Sports Nutrition

Basic Nutrition
Your daily caloric requirements come from three macronutrients that include protein, carbohydrates and fats. Water is the only macronutrient that does not provide calories, but it is vital for life. Along with these nutrients, come micronutrients such as vitamins and minerals. A balanced meal plan will incorporate these macronutrients over a twelve-hour period to provide satiety. Carbohydrates are the most important and least consumed nutrient for any athlete. Carbohydrate needs are increased in the following circumstances:

  • variation in outside temperature
  • increase in sport intensity
  • duration
  • altitude variation

The ideal source of carbohydrates pre and post exercise is high glycemic index foods. High glycemic index foods include potatoes, cornflakes, white bread, etc. Athletes are encouraged to eat every 2-3 hours to sustain glucose levels. Meals and snacks should be carbohydrates such as pasta, rice, bread, crackers, fruit or juice. Each macronutrient is listed below:

Approximately 10-15% of an athlete’s calories should come from protein-rich foods. These include meat, poultry, fish, eggs, nuts, legumes and beans. The energy provided by protein sustains additional mass for our muscles, brain and skin tone. Contrary to many coaches or trainers, high-protein diets are not necessary for increasing muscle mass. The recommendation for increasing muscles is 1.2-2.0g per kilogram of body weight. Excess protein is harmful to the organs in the body. Conditions that can occur with excess protein intake are osteoporosis, gout, kidney stones and heart irregularities.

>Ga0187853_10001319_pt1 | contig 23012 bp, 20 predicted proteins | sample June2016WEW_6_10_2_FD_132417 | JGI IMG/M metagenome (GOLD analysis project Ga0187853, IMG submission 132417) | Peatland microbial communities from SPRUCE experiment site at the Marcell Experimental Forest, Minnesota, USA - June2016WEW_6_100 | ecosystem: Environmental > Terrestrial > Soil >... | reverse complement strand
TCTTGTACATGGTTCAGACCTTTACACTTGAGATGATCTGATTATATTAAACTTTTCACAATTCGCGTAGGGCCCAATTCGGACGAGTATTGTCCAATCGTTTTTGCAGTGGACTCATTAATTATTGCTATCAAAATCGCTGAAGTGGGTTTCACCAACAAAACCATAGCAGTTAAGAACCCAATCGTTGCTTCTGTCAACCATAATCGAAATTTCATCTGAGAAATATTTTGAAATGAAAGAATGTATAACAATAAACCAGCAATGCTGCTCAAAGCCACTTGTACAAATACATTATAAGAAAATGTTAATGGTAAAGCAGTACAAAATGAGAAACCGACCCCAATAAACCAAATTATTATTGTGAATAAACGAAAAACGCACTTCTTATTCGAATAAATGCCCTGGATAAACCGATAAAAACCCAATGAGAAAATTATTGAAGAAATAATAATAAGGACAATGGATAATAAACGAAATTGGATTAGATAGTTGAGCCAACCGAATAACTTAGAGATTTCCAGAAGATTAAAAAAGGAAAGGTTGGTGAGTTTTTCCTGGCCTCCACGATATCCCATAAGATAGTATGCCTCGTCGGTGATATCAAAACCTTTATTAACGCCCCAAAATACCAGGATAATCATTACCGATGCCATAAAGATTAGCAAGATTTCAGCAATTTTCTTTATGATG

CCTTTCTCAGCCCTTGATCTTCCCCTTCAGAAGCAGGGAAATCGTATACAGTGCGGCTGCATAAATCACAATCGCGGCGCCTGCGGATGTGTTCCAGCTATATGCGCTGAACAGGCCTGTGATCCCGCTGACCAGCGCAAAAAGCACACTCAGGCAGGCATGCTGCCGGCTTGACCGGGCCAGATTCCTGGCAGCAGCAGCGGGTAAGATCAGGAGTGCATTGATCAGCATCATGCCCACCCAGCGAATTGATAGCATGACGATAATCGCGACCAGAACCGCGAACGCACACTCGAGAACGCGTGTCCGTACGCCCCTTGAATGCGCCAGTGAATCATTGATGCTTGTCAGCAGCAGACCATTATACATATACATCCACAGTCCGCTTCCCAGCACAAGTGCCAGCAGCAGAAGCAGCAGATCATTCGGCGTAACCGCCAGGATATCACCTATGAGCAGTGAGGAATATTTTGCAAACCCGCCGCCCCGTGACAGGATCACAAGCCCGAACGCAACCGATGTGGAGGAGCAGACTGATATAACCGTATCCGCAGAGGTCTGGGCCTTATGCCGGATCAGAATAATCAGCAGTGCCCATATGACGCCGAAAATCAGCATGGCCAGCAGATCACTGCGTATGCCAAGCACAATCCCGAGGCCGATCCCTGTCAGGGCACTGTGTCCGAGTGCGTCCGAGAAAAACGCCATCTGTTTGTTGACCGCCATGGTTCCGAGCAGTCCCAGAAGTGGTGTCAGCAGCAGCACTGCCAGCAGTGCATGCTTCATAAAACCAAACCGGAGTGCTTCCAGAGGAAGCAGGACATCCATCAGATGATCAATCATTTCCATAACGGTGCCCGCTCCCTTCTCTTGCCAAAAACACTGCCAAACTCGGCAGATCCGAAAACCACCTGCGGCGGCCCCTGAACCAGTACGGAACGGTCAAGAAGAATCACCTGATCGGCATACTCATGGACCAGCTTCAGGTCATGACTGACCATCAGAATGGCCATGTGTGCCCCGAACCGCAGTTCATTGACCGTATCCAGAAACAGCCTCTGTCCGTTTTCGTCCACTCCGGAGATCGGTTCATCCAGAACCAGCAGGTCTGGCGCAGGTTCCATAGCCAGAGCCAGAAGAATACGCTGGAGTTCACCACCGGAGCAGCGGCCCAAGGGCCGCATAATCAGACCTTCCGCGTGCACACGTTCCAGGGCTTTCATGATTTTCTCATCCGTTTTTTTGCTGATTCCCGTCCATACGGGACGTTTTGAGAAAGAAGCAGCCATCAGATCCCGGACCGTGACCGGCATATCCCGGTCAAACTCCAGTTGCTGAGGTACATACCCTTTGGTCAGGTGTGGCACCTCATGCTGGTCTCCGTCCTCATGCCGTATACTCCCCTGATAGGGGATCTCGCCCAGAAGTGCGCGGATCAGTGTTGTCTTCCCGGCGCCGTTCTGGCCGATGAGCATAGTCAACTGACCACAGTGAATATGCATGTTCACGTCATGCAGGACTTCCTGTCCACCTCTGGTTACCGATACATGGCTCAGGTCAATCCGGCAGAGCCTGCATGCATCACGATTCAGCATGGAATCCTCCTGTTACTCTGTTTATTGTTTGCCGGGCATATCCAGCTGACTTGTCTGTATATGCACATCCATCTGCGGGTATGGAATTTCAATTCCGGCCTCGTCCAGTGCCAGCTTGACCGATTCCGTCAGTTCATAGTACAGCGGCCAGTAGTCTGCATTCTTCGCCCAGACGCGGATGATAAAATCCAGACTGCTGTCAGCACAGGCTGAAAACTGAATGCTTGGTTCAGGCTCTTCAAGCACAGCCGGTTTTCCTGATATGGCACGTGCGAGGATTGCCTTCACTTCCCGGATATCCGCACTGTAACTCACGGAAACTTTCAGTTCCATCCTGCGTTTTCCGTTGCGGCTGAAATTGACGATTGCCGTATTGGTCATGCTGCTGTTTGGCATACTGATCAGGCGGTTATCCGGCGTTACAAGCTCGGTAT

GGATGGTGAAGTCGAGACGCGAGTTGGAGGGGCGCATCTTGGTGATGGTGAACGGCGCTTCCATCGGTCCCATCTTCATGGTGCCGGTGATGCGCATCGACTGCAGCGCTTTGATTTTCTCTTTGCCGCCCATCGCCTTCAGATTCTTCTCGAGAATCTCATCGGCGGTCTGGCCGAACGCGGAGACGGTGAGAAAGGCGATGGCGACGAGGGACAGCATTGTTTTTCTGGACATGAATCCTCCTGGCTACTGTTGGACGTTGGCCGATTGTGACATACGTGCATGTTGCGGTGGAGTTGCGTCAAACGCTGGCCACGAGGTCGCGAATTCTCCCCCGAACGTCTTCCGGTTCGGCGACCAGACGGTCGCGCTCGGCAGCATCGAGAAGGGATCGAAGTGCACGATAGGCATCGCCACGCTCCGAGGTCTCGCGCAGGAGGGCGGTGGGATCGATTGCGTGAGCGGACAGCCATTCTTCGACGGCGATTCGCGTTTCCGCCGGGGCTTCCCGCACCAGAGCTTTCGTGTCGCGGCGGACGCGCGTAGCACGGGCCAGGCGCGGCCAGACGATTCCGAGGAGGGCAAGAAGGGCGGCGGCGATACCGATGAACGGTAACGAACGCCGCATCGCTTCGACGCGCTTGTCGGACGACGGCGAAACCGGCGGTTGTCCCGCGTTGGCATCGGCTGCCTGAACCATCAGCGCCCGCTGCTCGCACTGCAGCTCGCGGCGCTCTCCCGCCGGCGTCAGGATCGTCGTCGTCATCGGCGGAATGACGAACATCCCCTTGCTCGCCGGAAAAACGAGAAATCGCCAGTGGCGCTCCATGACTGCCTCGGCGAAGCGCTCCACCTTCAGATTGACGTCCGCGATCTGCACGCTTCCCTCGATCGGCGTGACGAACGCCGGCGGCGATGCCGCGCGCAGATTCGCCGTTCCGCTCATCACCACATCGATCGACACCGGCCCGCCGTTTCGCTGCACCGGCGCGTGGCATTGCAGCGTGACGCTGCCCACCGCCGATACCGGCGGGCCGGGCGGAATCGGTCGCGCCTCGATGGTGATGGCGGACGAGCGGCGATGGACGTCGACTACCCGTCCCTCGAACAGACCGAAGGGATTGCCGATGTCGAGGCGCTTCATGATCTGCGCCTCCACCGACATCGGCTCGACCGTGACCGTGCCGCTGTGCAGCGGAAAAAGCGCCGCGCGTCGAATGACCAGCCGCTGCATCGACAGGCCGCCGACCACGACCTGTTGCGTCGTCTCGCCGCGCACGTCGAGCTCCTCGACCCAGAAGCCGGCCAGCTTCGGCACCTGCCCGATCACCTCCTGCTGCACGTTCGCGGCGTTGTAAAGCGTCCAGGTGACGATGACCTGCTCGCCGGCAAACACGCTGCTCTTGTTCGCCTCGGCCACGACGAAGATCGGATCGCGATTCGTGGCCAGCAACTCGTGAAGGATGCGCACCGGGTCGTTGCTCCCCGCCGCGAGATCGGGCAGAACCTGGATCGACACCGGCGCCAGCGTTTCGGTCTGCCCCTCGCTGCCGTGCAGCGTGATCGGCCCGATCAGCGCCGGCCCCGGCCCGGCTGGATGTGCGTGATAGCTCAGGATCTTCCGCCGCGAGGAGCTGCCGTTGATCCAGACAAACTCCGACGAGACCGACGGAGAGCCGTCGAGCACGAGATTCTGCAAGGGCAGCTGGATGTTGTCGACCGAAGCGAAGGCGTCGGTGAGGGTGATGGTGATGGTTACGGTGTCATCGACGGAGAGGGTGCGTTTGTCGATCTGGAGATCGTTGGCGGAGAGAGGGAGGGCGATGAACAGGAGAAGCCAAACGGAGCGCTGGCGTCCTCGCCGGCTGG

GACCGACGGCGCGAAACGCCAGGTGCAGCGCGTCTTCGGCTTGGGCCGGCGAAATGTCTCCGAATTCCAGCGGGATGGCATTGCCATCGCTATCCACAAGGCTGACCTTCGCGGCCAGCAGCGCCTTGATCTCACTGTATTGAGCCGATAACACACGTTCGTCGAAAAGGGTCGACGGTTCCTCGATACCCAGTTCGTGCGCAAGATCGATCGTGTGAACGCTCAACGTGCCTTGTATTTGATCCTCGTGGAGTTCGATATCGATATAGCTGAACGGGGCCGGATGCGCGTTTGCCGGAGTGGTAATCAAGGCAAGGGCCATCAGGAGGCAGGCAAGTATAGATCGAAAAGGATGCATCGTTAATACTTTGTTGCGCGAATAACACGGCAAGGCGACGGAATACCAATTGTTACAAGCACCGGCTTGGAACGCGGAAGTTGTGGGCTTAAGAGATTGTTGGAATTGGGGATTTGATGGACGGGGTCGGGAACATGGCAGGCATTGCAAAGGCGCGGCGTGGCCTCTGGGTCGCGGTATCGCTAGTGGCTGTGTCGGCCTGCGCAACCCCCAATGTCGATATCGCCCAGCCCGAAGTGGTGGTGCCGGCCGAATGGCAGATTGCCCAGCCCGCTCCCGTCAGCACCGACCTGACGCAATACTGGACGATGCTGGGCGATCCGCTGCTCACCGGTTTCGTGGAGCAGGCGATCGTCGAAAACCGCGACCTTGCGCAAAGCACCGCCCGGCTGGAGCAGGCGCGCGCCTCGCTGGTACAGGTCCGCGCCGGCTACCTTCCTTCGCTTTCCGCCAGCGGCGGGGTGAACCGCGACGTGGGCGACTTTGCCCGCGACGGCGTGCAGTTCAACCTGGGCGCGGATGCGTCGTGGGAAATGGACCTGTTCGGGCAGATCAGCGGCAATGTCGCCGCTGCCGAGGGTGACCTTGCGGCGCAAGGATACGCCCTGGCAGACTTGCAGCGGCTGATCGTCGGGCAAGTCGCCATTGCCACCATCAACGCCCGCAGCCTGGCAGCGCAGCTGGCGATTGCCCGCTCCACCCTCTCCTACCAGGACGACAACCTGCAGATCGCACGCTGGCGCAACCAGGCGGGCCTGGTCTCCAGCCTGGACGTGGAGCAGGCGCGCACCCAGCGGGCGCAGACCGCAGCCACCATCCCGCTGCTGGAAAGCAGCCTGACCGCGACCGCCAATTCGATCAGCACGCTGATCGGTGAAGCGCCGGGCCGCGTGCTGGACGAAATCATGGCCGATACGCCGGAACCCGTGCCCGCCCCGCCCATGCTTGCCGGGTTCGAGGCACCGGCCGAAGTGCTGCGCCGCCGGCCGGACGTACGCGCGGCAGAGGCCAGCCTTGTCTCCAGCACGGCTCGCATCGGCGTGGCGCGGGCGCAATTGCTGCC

The majority of our calories should come from wholesome carbohydrates. Carbohydrates are the major fuel that converts glycogen for storage. Approximately 60-70% of our calories should be from vegetables, fruit, dairy and grains. Food consumption studies in the United States have shown that the most consumed vegetables are French fries. When the athlete is in the midst of muscle exertion, glycogen is the major fuel for the event. After the event, glycogen is restored on a critical schedule. The most critical time period is the first 15 minutes after a sporting event. The glycogen uptake is at 300% capacity and declines every minute thereafter.

Fats are necessary in an athlete’s meal plan to reach caloric needs. Approximately 20-30% of total calories should come from fat. The two main categories of fats are essential and non-essential fatty acids (EFA and NEFA). The essential fatty acids are needed for the body to function properly and include Omega-3 and Omega-6 fatty acids. These fats are obtained through fish, nuts, seeds and plants. The non-essential fatty acids are not required on a daily basis and are founding grains, fruits, vegetables and meat. All fats have some saturated bonds, but the healthiest fats are unsaturated (e.g. monounsaturated and polyunsaturated oils). Fats are used for sexual development, energy output and as a protection for our organs.

Edy McClure MS, RD, CDE, CD-N
94 Fox Run Drive
Southbury, CT 06488

P. 203-267-4090
F. 203-267-4057
Email Edy McClure